At a Glance
- The Court of Appeal in Ireland has overturned the controversial High Court ruling that held that foreign nationals cannot be granted naturalization if they have left Ireland for one day in the previous 12 months.
- As a result of the ruling, the Irish Naturalisation and Immigration Service is expected to start again applying a policy that allows a six-week long absence from Ireland (in the year prior to the application) to still qualify for citizenship, as was the practice before this case was heard in the Irish courts.
In July, the High Court of Ireland ruled that foreign nationals cannot be granted naturalization if they have left Ireland for one day in the previous 12 months. The Court of Appeals recently overturned that controversial High Court ruling and the Irish Naturalisation and Immigration Service (INIS) is expected to start again applying the policy that allows a six-week long absence from Ireland in the year prior to the application to qualify for citizenship by naturalization.
A closer look
Aside from the maximum six-week absence rule, foreign nationals applying for naturalization as Irish citizens must also demonstrate that they are of good character and have legally resided in Ireland for at least five of the past nine years, reduced to three out of the last five years if they are married to an Irish national. This must include one year of continuous residence in Ireland in the 12 months prior to the date of application. Time spent in Ireland legally as a student or as an asylum seeker does not count toward naturalisation.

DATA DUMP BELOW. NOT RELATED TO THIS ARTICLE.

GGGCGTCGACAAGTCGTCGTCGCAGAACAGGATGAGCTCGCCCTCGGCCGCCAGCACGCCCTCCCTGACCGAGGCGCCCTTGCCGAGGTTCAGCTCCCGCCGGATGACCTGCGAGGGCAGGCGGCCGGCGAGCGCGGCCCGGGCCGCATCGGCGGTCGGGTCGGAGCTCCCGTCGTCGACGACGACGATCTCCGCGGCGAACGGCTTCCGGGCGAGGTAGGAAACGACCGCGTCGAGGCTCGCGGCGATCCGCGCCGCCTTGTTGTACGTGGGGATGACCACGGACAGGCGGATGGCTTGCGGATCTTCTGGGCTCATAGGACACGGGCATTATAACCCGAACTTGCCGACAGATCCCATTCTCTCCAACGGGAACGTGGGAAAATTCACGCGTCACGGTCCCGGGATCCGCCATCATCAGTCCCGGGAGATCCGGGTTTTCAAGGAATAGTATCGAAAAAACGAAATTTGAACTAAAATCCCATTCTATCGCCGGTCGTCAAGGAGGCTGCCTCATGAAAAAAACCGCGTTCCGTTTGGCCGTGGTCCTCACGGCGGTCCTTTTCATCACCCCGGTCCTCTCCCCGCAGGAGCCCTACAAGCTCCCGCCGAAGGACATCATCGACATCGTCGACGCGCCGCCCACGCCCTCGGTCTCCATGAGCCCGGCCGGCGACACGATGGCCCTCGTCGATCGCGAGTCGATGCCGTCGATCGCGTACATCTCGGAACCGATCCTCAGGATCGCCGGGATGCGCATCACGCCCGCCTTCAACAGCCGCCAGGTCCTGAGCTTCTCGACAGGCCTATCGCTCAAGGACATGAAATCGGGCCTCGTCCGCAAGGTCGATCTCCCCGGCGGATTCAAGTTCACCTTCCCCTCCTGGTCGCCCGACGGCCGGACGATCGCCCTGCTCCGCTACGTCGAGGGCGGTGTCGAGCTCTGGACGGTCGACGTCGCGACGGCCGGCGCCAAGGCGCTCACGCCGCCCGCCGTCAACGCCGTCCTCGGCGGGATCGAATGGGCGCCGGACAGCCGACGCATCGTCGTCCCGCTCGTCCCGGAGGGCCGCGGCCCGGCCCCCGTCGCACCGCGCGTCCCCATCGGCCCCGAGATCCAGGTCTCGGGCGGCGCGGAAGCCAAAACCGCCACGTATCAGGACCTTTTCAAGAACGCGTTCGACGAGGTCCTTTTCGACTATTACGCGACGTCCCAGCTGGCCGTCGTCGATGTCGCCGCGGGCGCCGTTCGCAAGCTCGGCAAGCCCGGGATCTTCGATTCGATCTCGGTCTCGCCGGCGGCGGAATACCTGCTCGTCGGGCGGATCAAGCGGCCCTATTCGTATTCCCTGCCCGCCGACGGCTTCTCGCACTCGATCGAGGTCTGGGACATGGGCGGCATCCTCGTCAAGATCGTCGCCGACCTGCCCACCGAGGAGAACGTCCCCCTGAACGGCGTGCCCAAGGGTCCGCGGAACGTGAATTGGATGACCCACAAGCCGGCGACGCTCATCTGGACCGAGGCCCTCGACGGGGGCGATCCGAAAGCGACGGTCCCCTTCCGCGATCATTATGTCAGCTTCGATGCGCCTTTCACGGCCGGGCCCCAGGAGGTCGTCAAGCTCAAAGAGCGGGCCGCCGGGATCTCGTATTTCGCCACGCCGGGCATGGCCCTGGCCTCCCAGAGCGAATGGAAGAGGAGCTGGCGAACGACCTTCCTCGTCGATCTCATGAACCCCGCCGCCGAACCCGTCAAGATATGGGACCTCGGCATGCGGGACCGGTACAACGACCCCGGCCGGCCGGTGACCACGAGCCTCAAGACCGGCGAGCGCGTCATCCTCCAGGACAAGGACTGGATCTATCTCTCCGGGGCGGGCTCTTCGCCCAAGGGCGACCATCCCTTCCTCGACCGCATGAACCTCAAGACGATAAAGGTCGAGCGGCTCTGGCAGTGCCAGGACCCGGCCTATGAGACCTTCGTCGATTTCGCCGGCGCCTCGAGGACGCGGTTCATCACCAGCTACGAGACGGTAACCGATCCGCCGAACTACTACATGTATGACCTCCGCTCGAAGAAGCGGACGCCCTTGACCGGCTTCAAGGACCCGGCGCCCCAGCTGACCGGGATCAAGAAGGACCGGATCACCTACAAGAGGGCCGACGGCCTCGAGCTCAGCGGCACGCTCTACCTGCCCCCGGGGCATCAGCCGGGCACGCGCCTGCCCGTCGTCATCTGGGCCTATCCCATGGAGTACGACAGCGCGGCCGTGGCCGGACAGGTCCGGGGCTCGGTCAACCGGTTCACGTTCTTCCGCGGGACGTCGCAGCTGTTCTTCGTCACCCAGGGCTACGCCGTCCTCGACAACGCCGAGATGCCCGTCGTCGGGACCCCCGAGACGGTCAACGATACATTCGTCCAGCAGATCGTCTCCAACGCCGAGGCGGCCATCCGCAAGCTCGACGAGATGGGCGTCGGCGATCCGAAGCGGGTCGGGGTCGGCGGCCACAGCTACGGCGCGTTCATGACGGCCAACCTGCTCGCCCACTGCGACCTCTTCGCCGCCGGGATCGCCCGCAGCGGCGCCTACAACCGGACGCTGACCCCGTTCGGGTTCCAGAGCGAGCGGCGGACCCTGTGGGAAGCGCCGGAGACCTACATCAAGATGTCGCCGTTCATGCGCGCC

- New citizenship applications. The INIS is expected to start again applying the previous policy that allows a six-week long absence from Ireland in the year prior to the application to qualify for citizenship by naturalization. However, the Minister for Justice and Equality still retains discretion to grant or refuse the application even if the applicant complies with all requirements.
- Unaffected applicants. Foreign nationals applying for Irish citizenship based on their parents' or grandparents' Irish nationality (Foreign Birth Registration) continue to not be impacted as they do not need to meet the residence requirement.
The one-day absence rule was an extremely restrictive interpretation in Ireland and in the region for citizenship qualification and was highly criticized since it was made public. Applicants who live near the border with Northern Ireland found it impossible to meet the requirement.
Fragomen will continue to monitor and report on further developments, including if and when INIS publishes a clear policy on absences from the State, which to date is not available. Clear and published policies for applicants on what it means to be legally resident in Ireland and the type and length of absences allowed - not only in a naturalization context - would be most welcome.
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